We drove with Mr. Hendri all the way to Ensanak Village, some 200 kilometers from Putussibau. There, again, oil palm plantations are covering enormous sprawls of land. “Protected areas” are far away from here. As everywhere else in the Indonesian Kalimantan, the creeks passing through these plantations are dark red or black from the carcinogenic chemicals that are used by the companies.
Mr. Hendri wanted us to talk to his relative, Mr. Mawan, who used to be a true firebrand activist, fighting against the oil palm plantations. He even used to block the company trucks and to initiate legal cases on behalf of the local communities.
But after the long and arduous journey, Mr. Mawan was unwilling to speak about the terrible ordeal of the local people.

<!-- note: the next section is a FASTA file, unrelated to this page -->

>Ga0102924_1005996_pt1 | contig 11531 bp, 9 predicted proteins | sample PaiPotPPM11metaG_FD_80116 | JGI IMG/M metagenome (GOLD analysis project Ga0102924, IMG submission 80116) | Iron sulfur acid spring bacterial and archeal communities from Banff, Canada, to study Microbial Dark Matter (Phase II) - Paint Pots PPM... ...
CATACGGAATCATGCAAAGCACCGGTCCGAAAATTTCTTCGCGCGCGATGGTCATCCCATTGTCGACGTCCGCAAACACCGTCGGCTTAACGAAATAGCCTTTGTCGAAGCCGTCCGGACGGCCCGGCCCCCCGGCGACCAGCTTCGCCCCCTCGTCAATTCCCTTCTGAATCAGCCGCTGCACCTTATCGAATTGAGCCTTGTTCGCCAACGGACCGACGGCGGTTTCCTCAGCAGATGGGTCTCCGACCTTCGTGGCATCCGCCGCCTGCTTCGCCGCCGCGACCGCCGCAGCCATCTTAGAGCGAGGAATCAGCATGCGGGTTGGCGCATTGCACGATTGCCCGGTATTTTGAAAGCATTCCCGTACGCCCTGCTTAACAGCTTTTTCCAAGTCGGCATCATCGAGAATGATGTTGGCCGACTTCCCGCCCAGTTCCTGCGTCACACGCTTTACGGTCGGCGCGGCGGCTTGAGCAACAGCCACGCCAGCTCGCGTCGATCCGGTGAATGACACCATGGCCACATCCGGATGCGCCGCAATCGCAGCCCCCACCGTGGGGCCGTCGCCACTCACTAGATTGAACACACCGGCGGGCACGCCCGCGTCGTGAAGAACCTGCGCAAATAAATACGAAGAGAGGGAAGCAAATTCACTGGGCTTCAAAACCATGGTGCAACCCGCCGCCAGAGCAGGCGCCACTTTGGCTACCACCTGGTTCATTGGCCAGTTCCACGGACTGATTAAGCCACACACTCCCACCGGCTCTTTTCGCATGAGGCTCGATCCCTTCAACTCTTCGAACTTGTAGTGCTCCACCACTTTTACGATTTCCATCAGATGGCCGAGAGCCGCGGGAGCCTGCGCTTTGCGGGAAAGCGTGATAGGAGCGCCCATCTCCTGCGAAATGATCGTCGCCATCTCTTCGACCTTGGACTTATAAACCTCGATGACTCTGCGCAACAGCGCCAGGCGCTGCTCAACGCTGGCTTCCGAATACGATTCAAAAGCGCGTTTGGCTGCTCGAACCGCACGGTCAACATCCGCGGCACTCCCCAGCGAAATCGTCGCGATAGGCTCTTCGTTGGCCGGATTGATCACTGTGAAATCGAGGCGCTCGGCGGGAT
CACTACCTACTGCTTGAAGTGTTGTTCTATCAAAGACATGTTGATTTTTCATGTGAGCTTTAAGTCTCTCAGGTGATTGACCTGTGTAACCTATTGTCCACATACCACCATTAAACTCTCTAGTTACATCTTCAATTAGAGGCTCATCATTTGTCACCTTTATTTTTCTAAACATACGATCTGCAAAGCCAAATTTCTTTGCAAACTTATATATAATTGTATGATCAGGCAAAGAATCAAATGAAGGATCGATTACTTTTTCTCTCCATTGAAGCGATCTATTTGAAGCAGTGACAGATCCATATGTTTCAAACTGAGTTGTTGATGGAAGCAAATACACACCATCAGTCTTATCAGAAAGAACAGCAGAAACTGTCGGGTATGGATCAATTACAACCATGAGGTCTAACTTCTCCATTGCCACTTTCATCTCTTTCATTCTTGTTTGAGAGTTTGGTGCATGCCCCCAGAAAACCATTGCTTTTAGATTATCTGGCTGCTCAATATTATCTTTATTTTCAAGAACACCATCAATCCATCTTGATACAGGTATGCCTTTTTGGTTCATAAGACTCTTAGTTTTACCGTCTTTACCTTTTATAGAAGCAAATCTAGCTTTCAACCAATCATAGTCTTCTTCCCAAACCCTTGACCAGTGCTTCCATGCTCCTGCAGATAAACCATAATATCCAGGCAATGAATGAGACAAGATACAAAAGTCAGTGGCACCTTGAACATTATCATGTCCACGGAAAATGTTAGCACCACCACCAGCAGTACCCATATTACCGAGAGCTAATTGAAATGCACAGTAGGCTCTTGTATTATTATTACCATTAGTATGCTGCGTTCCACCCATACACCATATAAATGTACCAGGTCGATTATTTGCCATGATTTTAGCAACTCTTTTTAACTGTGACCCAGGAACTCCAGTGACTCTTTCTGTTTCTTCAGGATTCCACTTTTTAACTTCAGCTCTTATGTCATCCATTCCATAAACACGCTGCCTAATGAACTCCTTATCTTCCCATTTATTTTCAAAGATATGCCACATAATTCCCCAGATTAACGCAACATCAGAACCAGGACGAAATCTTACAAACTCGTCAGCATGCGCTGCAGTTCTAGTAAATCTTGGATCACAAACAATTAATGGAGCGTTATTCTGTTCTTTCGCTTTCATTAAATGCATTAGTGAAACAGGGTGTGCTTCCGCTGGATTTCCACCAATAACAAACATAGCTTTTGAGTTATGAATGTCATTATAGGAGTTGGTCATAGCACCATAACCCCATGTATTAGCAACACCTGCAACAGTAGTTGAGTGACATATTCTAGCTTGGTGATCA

His tiny village was fully encircled by the plantations. There was no tiniest piece of pristine land left, in a radius of tens of kilometers. Yet he spoke about the benefits of the oil palm plantations, not about their devastating effects on the people.
“They bought him!”, shouted Hendri in the car, on the way back. “They keep buying our people.”
Back in Bali Gundi longhouse, chief Paulus Tulung Daun floated his important theory:
“People who go to schools in Indonesia, they think they are getting smarter, but in fact they end up working for the government and private companies, and they do nothing to help their villages and hometowns. As long as they get money they do not care anymore. In brief: The more “educated” people are, here, the more they support corporations. They return from schools and begin promoting destructive activities. Political system here, too – is clearly destructive.”